Versatile Platform for Controlling Properties of Plant Oil-Based Latex Polymer Networks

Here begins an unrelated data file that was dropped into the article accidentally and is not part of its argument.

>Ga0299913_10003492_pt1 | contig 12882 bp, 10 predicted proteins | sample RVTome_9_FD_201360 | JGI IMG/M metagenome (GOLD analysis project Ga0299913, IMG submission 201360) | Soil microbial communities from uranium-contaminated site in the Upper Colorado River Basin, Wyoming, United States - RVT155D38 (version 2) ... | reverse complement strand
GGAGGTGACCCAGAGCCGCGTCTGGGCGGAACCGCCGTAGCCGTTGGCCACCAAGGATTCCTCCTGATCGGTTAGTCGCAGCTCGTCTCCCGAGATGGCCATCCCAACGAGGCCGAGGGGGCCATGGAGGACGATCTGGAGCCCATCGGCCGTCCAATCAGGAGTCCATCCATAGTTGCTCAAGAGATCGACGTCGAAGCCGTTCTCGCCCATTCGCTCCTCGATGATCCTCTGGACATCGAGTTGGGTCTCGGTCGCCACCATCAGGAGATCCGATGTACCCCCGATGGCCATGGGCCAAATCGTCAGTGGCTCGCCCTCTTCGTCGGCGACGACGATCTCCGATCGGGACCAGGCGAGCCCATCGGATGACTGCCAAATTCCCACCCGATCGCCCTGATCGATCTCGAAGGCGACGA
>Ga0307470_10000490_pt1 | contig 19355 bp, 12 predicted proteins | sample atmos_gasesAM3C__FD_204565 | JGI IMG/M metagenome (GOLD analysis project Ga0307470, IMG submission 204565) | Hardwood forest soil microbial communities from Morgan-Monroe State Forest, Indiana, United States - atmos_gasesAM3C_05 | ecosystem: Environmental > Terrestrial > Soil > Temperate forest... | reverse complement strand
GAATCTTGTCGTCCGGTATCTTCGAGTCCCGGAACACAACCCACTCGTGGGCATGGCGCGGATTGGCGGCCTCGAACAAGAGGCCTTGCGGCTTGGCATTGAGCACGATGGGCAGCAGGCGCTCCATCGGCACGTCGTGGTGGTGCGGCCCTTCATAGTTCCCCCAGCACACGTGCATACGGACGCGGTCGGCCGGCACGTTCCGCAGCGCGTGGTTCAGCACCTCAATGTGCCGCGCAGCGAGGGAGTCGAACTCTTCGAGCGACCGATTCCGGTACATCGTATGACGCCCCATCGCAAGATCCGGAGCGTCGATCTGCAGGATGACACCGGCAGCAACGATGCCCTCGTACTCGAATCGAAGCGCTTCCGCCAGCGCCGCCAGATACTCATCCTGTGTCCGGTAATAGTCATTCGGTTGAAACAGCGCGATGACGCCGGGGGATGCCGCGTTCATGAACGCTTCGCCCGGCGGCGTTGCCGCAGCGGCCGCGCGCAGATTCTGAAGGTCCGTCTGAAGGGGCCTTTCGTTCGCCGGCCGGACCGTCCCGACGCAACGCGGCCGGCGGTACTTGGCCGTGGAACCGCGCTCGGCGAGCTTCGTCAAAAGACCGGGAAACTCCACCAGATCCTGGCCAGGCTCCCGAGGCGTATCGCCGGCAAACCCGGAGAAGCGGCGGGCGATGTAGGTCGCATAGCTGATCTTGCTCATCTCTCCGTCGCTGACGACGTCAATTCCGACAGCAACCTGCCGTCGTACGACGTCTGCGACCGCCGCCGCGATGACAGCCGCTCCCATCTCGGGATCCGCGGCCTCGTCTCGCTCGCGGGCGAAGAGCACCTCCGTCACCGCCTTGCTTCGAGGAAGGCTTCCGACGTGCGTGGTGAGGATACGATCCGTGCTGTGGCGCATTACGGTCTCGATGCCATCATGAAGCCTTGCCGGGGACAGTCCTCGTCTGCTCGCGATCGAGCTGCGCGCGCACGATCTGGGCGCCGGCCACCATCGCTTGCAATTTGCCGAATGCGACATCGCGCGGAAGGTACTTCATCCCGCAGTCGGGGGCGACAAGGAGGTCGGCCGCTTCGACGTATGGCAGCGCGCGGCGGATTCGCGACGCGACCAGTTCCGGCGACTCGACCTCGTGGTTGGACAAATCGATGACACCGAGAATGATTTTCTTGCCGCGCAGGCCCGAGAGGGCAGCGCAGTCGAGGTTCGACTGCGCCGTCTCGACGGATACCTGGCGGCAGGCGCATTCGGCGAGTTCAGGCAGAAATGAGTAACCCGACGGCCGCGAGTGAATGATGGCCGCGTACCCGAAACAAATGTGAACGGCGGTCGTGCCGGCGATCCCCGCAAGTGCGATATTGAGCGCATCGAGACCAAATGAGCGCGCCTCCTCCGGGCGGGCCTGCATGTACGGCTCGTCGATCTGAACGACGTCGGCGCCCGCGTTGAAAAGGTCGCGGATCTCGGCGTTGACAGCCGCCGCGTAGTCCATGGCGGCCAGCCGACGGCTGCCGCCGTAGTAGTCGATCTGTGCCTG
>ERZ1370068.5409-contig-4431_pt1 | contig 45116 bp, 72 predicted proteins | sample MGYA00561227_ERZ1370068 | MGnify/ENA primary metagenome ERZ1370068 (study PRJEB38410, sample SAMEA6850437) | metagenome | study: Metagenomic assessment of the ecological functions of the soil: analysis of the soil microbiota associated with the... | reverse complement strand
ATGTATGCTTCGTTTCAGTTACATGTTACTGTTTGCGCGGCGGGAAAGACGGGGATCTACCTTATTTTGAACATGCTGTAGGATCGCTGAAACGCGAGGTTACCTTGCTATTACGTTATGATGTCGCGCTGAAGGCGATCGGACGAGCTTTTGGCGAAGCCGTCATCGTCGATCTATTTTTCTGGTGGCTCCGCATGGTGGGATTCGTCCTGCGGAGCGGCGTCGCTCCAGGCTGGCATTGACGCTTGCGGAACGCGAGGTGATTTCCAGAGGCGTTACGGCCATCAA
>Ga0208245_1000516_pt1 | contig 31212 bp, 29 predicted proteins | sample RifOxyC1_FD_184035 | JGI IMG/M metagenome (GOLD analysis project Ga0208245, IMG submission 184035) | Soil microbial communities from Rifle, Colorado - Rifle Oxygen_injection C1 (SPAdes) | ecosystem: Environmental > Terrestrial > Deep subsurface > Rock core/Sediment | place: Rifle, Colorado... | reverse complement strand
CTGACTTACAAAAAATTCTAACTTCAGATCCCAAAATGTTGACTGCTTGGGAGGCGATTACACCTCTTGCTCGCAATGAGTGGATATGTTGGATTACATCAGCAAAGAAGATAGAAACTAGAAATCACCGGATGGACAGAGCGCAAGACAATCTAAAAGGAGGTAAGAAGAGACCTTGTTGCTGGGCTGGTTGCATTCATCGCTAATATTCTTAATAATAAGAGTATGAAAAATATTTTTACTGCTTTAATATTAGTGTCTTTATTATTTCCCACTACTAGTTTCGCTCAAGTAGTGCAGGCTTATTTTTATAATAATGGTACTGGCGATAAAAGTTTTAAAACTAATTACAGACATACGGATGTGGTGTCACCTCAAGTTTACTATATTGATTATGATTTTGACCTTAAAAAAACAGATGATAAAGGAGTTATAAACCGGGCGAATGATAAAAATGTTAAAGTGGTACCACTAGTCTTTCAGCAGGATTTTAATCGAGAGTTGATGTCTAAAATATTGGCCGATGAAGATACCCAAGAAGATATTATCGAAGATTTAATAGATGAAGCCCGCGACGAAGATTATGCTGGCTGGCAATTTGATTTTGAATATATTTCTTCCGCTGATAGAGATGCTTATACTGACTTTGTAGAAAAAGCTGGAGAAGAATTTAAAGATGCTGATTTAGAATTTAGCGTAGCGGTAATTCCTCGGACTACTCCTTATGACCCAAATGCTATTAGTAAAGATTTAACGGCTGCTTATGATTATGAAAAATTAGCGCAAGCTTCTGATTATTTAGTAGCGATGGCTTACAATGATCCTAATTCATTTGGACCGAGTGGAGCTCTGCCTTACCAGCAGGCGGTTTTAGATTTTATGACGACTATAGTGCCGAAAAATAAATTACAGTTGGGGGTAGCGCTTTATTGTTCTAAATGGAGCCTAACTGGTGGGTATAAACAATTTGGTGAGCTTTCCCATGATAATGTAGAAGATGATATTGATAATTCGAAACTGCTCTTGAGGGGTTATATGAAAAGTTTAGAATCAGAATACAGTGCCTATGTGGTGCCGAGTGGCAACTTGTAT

A series of latexes from acrylic monomers (made from olive, soybean, linseed, and hydrogenated soybean oils), significantly different in terms of fatty acid unsaturation, were synthesized using miniemulsion copolymerization with styrene. The number-average molecular weight and the glass transition temperature of the resulting copolymers with high levels of biobased content (up to approximately 60 wt %) depend essentially on the amount of unsaturation (the number of double bonds in triglyceride fatty acid fragments of plant oil-based monomers) in the reaction feed. When plant oil-based latex films are oxidatively cured, the linear dependence of the cross-link density on reaction feed unsaturation is observed. Dynamic mechanical and pendulum hardness measurements indicate that the properties of the resulting plant oil-based polymer network are mainly determined by cross-link density. On the basis of the linear dependence of the cross-link density on monomer feed unsaturation, it can be concluded that the latex network formation and thermomechanical properties can be adjusted by simply combining various plant oil-based monomers at certain ratios (“given” unsaturations) in the reaction feed. Assuming a broad variety of plant/vegetable oils available for new monomers synthesis, this can be considered as a promising platform for controlling properties of plant oil-based latex polymer networks.